By Leah Harris
Like millions, I am sitting with the fact that one of the funniest people to grace the planet has died by his own hand. Robin Williams’ death has hit people of my generation, Generation X, especially hard. After all, his face flashed often across our childhood screens. Mork and Mindy episodes were a source of solace for me as a little girl, as I bounced around between foster homes and family members’ homes, while my single mother cycled in and out of the state mental hospital, fighting to survive. I could laugh and say “nanu, nanu – shazbot” and “KO” and do the silly hand sign and forget for just a little while about living a life I didn’t ask for.
“You’re only given one little spark of madness. You mustn’t lose it,” may become one of Robin Williams’ most famous quotes. I was always struck by how he moved so seamlessly between wacky comedy and the most intense dramas. He was so magnificently able to capture the human experience in all its extremes. He threw all that intensity right into our faces, undeniable, raw, frenetic. He showed us our own naked vulnerability and sparks of madness and gave us permission to laugh in the face of all that is wrong in this world. … [click on title to read and view more]
I tried to kill myself when I was 14. It wasn’t the first time. My psychiatrist had just upped my Prozac, a whole lot of unresolved early childhood trauma had flared up at puberty, and the baseline sadness and confusion I felt mushroomed into an overwhelming desire to die. The thoughts wouldn’t leave me alone: Everything I could think of circled back only to suicide. I wrote out a suicide note and made an attempt. I won’t go into the horrors of waking up alive in an emergency room where the staff was clearly annoyed they had to deal with me and my “attention seeking” behavior. … [click on title to read the rest]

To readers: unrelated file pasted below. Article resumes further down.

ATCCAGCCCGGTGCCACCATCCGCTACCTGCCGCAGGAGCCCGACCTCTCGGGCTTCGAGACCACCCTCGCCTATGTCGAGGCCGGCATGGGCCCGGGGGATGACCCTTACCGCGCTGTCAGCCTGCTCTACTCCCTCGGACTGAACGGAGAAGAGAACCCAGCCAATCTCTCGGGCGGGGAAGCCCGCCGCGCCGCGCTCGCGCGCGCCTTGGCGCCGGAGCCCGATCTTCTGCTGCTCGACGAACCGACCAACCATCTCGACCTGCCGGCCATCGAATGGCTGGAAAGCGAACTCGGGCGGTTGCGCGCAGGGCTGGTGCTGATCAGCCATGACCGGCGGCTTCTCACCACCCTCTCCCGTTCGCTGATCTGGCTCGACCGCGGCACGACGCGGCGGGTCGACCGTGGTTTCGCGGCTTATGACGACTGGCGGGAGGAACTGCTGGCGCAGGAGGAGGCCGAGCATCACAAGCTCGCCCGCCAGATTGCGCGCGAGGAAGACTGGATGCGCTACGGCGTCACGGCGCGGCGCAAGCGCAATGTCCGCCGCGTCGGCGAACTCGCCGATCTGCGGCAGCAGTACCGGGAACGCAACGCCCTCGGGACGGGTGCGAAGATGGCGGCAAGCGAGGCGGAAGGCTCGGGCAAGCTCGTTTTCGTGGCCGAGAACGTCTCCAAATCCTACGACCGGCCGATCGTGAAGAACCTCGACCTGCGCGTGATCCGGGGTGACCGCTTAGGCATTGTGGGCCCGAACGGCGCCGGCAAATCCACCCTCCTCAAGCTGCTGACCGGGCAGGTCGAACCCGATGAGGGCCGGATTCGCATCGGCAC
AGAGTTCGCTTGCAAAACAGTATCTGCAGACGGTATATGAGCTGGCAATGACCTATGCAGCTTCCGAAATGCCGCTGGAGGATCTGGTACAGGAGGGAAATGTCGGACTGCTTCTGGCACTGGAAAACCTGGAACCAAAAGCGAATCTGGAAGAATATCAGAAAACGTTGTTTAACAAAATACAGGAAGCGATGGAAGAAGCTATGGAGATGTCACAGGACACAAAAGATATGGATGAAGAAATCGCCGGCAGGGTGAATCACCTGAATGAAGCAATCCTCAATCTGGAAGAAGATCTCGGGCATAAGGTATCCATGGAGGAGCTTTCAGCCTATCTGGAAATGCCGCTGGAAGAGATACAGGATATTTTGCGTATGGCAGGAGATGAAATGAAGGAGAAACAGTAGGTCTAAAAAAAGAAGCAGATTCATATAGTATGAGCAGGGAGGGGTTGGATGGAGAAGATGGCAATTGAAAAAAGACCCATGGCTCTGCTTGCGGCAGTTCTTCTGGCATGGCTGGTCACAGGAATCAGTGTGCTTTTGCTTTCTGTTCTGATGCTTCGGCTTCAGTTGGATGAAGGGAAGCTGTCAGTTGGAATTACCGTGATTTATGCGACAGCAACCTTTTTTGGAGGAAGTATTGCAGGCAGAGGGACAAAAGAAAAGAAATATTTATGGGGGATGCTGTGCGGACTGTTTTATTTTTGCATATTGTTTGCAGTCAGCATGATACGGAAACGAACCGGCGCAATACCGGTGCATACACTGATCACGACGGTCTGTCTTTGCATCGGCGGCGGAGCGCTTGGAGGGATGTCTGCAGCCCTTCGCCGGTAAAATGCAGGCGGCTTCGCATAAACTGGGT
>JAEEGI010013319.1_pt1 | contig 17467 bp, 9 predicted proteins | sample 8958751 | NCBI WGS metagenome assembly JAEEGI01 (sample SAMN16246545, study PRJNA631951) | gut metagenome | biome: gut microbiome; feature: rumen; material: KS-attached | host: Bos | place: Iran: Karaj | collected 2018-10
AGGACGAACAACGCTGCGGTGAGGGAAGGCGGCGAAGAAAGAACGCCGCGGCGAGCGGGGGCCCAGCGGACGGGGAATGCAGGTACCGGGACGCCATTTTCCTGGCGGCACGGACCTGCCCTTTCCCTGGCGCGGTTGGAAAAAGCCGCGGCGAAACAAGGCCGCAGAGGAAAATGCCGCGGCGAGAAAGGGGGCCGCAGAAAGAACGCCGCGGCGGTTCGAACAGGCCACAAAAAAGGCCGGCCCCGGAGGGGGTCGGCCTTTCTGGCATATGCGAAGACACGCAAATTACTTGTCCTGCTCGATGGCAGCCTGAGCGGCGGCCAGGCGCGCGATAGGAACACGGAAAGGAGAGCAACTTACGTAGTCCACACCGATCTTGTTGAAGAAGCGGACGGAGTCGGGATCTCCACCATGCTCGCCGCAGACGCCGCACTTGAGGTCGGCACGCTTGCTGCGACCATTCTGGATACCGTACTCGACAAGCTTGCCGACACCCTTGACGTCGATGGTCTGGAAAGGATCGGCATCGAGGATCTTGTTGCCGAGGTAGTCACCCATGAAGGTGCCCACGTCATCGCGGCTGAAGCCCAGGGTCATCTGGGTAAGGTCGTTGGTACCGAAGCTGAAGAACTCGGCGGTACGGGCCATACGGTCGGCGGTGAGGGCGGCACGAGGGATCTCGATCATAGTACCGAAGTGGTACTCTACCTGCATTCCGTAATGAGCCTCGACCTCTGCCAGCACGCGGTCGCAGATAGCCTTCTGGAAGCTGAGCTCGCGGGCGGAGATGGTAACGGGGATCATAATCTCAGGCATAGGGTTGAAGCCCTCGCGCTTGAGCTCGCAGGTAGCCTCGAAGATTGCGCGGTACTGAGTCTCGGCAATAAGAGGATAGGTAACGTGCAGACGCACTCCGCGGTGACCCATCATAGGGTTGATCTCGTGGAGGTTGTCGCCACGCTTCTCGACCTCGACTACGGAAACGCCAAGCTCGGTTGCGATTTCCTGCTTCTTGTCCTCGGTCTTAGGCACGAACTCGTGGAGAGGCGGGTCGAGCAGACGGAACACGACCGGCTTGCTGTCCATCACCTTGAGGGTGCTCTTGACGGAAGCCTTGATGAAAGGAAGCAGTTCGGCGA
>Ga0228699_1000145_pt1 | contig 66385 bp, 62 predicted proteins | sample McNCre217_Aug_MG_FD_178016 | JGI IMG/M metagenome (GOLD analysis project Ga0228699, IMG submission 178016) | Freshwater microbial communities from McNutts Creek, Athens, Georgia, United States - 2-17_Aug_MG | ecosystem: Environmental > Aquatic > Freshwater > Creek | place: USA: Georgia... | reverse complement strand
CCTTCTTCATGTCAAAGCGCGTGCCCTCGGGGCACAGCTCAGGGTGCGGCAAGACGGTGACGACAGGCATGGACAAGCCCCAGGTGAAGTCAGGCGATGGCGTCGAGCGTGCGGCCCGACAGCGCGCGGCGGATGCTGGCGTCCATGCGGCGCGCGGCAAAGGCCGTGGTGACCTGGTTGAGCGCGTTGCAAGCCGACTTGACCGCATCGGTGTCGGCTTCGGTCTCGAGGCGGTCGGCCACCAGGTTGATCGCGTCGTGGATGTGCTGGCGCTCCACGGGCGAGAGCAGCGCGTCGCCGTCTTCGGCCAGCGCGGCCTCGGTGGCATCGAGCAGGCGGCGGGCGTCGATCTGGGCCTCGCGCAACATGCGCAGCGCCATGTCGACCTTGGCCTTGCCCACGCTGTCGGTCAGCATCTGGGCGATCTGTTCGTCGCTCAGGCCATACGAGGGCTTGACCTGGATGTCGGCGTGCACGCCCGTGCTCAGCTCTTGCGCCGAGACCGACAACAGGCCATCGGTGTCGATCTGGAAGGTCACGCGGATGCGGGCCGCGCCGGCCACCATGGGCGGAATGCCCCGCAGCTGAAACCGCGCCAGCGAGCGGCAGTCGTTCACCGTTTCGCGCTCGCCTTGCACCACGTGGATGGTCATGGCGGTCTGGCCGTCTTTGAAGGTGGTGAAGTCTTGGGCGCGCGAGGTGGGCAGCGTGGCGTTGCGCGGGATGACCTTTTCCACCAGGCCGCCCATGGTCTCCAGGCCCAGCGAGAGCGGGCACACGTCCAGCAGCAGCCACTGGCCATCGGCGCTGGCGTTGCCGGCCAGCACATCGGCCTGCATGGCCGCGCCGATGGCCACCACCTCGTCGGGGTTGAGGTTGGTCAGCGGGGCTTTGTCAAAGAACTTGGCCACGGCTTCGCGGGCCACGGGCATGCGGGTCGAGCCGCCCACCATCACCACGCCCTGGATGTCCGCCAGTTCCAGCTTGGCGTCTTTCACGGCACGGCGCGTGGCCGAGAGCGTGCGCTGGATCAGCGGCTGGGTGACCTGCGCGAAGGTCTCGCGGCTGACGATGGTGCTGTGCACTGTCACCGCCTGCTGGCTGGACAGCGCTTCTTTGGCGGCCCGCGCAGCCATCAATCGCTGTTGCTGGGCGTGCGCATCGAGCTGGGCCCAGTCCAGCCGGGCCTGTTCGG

It’s time for a new understanding of suicidal feelings.
Is it really best to force someone into the hospital when they are suicidal? Do suicidal feelings plus “risk factors” really mean professionals can predict whether someone might try to kill themselves? And are suicidal feelings the symptom of a treatable illness that should include medication prescription? … [click on title for the rest of the post]
I have seen far too many people in the care of social services and standard mental health care grossly retraumatized rather than helped when feeling their most vulnerable because people do not understand this loving, accepting and healing approach. It’s based in deep trust for the process of the individual who presents themselves in front of you. Listen. Love. … [click on title to read the rest]